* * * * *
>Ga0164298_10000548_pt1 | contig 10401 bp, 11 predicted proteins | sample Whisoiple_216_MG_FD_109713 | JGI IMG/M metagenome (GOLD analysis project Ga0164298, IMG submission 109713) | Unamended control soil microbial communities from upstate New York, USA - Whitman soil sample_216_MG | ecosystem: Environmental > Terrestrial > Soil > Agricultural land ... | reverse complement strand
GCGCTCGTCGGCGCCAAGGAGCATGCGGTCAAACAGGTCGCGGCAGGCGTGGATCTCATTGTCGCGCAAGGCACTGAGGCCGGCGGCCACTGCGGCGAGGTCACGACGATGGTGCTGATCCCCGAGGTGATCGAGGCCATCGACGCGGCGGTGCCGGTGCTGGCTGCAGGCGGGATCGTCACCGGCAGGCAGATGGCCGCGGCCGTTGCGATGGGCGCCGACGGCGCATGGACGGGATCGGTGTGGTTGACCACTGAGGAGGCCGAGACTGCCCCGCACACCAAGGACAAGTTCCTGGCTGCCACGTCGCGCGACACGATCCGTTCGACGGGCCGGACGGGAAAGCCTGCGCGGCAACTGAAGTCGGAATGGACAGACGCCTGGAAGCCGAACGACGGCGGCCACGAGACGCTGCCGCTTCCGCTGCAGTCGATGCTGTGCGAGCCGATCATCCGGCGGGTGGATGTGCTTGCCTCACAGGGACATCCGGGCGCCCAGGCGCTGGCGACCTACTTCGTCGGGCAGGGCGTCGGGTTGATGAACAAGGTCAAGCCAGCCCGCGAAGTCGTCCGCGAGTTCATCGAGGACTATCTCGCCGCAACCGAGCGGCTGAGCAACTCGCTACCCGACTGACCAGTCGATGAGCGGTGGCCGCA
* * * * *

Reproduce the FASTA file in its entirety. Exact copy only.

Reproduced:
>Ga0164298_10000548_pt1 | contig 10401 bp, 11 predicted proteins | sample Whisoiple_216_MG_FD_109713 | JGI IMG/M metagenome (GOLD analysis project Ga0164298, IMG submission 109713) | Unamended control soil microbial communities from upstate New York, USA - Whitman soil sample_216_MG | ecosystem: Environmental > Terrestrial > Soil > Agricultural land ... | reverse complement strand
GCGCTCGTCGGCGCCAAGGAGCATGCGGTCAAACAGGTCGCGGCAGGCGTGGATCTCATTGTCGCGCAAGGCACTGAGGCCGGCGGCCACTGCGGCGAGGTCACGACGATGGTGCTGATCCCCGAGGTGATCGAGGCCATCGACGCGGCGGTGCCGGTGCTGGCTGCAGGCGGGATCGTCACCGGCAGGCAGATGGCCGCGGCCGTTGCGATGGGCGCCGACGGCGCATGGACGGGATCGGTGTGGTTGACCACTGAGGAGGCCGAGACTGCCCCGCACACCAAGGACAAGTTCCTGGCTGCCACGTCGCGCGACACGATCCGTTCGACGGGCCGGACGGGAAAGCCTGCGCGGCAACTGAAGTCGGAATGGACAGACGCCTGGAAGCCGAACGACGGCGGCCACGAGACGCTGCCGCTTCCGCTGCAGTCGATGCTGTGCGAGCCGATCATCCGGCGGGTGGATGTGCTTGCCTCACAGGGACATCCGGGCGCCCAGGCGCTGGCGACCTACTTCGTCGGGCAGGGCGTCGGGTTGATGAACAAGGTCAAGCCAGCCCGCGAAGTCGTCCGCGAGTTCATCGAGGACTATCTCGCCGCAACCGAGCGGCTGAGCAACTCGCTACCCGACTGACCAGTCGATGAGCGGTGGCCGCA